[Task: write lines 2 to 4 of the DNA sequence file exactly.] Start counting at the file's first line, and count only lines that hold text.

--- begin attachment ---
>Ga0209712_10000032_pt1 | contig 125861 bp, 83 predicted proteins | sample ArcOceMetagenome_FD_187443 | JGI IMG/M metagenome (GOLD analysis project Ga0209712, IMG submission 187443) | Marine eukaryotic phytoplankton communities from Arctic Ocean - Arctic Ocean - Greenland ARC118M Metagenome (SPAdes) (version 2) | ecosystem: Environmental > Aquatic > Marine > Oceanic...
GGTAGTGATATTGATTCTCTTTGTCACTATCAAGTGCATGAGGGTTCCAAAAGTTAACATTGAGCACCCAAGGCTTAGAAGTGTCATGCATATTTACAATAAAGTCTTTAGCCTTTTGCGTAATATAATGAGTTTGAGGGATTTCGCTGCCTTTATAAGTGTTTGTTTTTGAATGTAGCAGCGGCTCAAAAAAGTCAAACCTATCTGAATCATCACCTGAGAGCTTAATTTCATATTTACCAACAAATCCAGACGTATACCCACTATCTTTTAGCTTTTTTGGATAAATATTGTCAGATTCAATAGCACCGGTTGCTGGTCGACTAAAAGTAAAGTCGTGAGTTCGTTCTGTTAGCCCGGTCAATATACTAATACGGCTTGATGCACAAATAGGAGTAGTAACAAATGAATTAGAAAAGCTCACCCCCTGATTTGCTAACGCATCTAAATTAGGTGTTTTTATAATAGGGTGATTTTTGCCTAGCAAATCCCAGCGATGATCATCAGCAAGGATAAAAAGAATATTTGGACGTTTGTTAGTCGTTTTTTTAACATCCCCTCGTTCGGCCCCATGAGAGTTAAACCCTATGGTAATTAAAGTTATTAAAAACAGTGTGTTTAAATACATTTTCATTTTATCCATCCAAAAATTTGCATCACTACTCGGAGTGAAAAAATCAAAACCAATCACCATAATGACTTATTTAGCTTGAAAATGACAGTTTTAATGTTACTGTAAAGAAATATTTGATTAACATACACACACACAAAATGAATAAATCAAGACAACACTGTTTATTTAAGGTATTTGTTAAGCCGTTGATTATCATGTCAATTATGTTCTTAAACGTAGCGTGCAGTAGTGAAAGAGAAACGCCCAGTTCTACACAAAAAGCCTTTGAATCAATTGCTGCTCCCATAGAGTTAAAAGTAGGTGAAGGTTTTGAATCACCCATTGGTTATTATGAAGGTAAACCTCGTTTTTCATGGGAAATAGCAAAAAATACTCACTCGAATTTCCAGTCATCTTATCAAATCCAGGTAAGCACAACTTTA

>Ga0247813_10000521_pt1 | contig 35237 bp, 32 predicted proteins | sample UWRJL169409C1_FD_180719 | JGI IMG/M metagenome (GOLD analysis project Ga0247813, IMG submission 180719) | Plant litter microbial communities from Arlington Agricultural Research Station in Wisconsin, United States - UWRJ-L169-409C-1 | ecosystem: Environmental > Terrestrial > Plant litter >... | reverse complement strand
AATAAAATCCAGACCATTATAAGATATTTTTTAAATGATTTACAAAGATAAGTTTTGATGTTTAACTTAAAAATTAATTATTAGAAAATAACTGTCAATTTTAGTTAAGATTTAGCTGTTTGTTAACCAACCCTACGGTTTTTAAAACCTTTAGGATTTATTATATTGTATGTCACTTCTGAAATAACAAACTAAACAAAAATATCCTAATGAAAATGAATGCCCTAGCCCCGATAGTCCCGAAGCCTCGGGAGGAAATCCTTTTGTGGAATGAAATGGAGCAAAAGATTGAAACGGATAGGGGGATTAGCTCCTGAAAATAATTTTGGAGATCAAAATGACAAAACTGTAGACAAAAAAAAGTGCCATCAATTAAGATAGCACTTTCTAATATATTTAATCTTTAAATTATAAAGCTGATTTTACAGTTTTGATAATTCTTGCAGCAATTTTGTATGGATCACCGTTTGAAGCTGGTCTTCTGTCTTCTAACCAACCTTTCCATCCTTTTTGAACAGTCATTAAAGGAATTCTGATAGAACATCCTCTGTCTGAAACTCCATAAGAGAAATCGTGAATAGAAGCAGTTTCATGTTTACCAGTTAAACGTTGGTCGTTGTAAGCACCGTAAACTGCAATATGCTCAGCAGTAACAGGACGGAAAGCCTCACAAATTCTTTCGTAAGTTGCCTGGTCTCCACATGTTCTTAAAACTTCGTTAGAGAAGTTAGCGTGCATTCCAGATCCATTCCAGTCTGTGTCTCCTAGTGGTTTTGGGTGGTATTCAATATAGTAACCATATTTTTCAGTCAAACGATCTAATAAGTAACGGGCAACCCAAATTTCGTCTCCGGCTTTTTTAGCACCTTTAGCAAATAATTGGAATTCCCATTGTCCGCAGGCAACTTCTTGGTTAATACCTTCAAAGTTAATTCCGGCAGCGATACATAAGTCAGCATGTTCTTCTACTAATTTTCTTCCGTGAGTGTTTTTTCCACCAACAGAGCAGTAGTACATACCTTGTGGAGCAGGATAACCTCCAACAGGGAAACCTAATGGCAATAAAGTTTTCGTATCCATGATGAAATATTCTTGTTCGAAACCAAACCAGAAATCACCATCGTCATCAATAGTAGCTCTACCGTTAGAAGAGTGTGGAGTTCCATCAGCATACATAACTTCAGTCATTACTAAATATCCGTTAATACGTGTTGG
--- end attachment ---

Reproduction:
GGTAGTGATATTGATTCTCTTTGTCACTATCAAGTGCATGAGGGTTCCAAAAGTTAACATTGAGCACCCAAGGCTTAGAAGTGTCATGCATATTTACAATAAAGTCTTTAGCCTTTTGCGTAATATAATGAGTTTGAGGGATTTCGCTGCCTTTATAAGTGTTTGTTTTTGAATGTAGCAGCGGCTCAAAAAAGTCAAACCTATCTGAATCATCACCTGAGAGCTTAATTTCATATTTACCAACAAATCCAGACGTATACCCACTATCTTTTAGCTTTTTTGGATAAATATTGTCAGATTCAATAGCACCGGTTGCTGGTCGACTAAAAGTAAAGTCGTGAGTTCGTTCTGTTAGCCCGGTCAATATACTAATACGGCTTGATGCACAAATAGGAGTAGTAACAAATGAATTAGAAAAGCTCACCCCCTGATTTGCTAACGCATCTAAATTAGGTGTTTTTATAATAGGGTGATTTTTGCCTAGCAAATCCCAGCGATGATCATCAGCAAGGATAAAAAGAATATTTGGACGTTTGTTAGTCGTTTTTTTAACATCCCCTCGTTCGGCCCCATGAGAGTTAAACCCTATGGTAATTAAAGTTATTAAAAACAGTGTGTTTAAATACATTTTCATTTTATCCATCCAAAAATTTGCATCACTACTCGGAGTGAAAAAATCAAAACCAATCACCATAATGACTTATTTAGCTTGAAAATGACAGTTTTAATGTTACTGTAAAGAAATATTTGATTAACATACACACACACAAAATGAATAAATCAAGACAACACTGTTTATTTAAGGTATTTGTTAAGCCGTTGATTATCATGTCAATTATGTTCTTAAACGTAGCGTGCAGTAGTGAAAGAGAAACGCCCAGTTCTACACAAAAAGCCTTTGAATCAATTGCTGCTCCCATAGAGTTAAAAGTAGGTGAAGGTTTTGAATCACCCATTGGTTATTATGAAGGTAAACCTCGTTTTTCATGGGAAATAGCAAAAAATACTCACTCGAATTTCCAGTCATCTTATCAAATCCAGGTAAGCACAACTTTA

>Ga0247813_10000521_pt1 | contig 35237 bp, 32 predicted proteins | sample UWRJL169409C1_FD_180719 | JGI IMG/M metagenome (GOLD analysis project Ga0247813, IMG submission 180719) | Plant litter microbial communities from Arlington Agricultural Research Station in Wisconsin, United States - UWRJ-L169-409C-1 | ecosystem: Environmental > Terrestrial > Plant litter >... | reverse complement strand
AATAAAATCCAGACCATTATAAGATATTTTTTAAATGATTTACAAAGATAAGTTTTGATGTTTAACTTAAAAATTAATTATTAGAAAATAACTGTCAATTTTAGTTAAGATTTAGCTGTTTGTTAACCAACCCTACGGTTTTTAAAACCTTTAGGATTTATTATATTGTATGTCACTTCTGAAATAACAAACTAAACAAAAATATCCTAATGAAAATGAATGCCCTAGCCCCGATAGTCCCGAAGCCTCGGGAGGAAATCCTTTTGTGGAATGAAATGGAGCAAAAGATTGAAACGGATAGGGGGATTAGCTCCTGAAAATAATTTTGGAGATCAAAATGACAAAACTGTAGACAAAAAAAAGTGCCATCAATTAAGATAGCACTTTCTAATATATTTAATCTTTAAATTATAAAGCTGATTTTACAGTTTTGATAATTCTTGCAGCAATTTTGTATGGATCACCGTTTGAAGCTGGTCTTCTGTCTTCTAACCAACCTTTCCATCCTTTTTGAACAGTCATTAAAGGAATTCTGATAGAACATCCTCTGTCTGAAACTCCATAAGAGAAATCGTGAATAGAAGCAGTTTCATGTTTACCAGTTAAACGTTGGTCGTTGTAAGCACCGTAAACTGCAATATGCTCAGCAGTAACAGGACGGAAAGCCTCACAAATTCTTTCGTAAGTTGCCTGGTCTCCACATGTTCTTAAAACTTCGTTAGAGAAGTTAGCGTGCATTCCAGATCCATTCCAGTCTGTGTCTCCTAGTGGTTTTGGGTGGTATTCAATATAGTAACCATATTTTTCAGTCAAACGATCTAATAAGTAACGGGCAACCCAAATTTCGTCTCCGGCTTTTTTAGCACCTTTAGCAAATAATTGGAATTCCCATTGTCCGCAGGCAACTTCTTGGTTAATACCTTCAAAGTTAATTCCGGCAGCGATACATAAGTCAGCATGTTCTTCTACTAATTTTCTTCCGTGAGTGTTTTTTCCACCAACAGAGCAGTAGTACATACCTTGTGGAGCAGGATAACCTCCAACAGGGAAACCTAATGGCAATAAAGTTTTCGTATCCATGATGAAATATTCTTGTTCGAAACCAAACCAGAAATCACCATCGTCATCAATAGTAGCTCTACCGTTAGAAGAGTGTGGAGTTCCATCAGCATACATAACTTCAGTCATTACTAAATATCCGTTAATACGTGTTGG